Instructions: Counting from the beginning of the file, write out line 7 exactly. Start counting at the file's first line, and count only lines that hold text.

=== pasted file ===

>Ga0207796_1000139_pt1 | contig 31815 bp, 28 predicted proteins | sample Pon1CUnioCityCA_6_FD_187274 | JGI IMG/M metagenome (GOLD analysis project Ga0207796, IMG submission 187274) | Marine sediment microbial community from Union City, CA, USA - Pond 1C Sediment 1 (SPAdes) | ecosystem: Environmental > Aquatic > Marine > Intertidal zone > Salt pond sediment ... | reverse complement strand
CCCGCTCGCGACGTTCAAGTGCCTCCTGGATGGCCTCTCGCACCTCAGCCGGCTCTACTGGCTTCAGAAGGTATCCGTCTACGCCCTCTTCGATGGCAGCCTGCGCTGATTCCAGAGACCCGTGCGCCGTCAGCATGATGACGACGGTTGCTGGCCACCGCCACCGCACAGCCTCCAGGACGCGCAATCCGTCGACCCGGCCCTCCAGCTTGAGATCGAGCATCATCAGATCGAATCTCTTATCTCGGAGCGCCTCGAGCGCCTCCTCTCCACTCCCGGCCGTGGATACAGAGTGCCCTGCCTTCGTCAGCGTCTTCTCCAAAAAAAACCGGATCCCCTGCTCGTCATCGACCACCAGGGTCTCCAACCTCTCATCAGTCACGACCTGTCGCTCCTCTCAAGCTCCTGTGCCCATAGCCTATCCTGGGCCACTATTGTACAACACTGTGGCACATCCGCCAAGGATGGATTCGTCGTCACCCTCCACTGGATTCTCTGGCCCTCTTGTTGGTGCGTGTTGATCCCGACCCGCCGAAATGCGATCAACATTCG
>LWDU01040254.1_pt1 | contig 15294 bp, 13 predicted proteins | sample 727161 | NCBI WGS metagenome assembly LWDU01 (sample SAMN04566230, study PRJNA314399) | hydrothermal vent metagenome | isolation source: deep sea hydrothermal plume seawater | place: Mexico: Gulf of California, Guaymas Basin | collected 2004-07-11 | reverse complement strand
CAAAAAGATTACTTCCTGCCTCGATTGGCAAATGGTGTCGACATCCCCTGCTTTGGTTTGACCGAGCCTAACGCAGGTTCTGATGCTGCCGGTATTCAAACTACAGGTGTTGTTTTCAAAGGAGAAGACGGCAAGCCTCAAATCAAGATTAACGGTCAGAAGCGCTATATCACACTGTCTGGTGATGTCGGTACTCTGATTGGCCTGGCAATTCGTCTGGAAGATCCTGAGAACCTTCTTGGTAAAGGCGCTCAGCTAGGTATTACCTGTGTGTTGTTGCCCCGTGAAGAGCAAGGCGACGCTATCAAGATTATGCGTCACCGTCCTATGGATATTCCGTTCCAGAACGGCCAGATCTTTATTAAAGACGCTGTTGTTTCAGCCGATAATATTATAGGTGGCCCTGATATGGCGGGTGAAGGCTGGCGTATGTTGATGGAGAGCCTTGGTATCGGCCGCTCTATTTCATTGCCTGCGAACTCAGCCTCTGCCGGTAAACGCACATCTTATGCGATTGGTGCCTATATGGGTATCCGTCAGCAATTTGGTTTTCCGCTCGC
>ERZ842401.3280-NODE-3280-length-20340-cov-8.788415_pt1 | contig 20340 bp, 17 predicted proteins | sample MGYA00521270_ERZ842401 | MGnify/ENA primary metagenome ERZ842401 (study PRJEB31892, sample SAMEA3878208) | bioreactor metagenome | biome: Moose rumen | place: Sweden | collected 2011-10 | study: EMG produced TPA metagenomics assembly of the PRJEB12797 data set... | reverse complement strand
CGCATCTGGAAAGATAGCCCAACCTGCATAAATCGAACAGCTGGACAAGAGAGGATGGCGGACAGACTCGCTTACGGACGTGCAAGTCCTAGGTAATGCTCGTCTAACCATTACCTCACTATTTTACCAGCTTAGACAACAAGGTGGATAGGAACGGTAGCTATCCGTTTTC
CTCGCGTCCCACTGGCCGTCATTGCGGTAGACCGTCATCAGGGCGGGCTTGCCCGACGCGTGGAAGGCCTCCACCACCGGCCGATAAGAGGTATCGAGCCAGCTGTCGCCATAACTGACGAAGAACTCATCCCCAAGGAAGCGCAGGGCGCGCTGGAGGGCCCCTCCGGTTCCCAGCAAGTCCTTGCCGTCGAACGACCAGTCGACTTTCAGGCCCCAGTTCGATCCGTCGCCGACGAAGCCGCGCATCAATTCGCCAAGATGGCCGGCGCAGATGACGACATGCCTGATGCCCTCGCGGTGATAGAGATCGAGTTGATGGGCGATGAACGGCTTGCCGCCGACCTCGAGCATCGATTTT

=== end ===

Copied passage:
CTCGCGTCCCACTGGCCGTCATTGCGGTAGACCGTCATCAGGGCGGGCTTGCCCGACGCGTGGAAGGCCTCCACCACCGGCCGATAAGAGGTATCGAGCCAGCTGTCGCCATAACTGACGAAGAACTCATCCCCAAGGAAGCGCAGGGCGCGCTGGAGGGCCCCTCCGGTTCCCAGCAAGTCCTTGCCGTCGAACGACCAGTCGACTTTCAGGCCCCAGTTCGATCCGTCGCCGACGAAGCCGCGCATCAATTCGCCAAGATGGCCGGCGCAGATGACGACATGCCTGATGCCCTCGCGGTGATAGAGATCGAGTTGATGGGCGATGAACGGCTTGCCGCCGACCTCGAGCATCGATTTT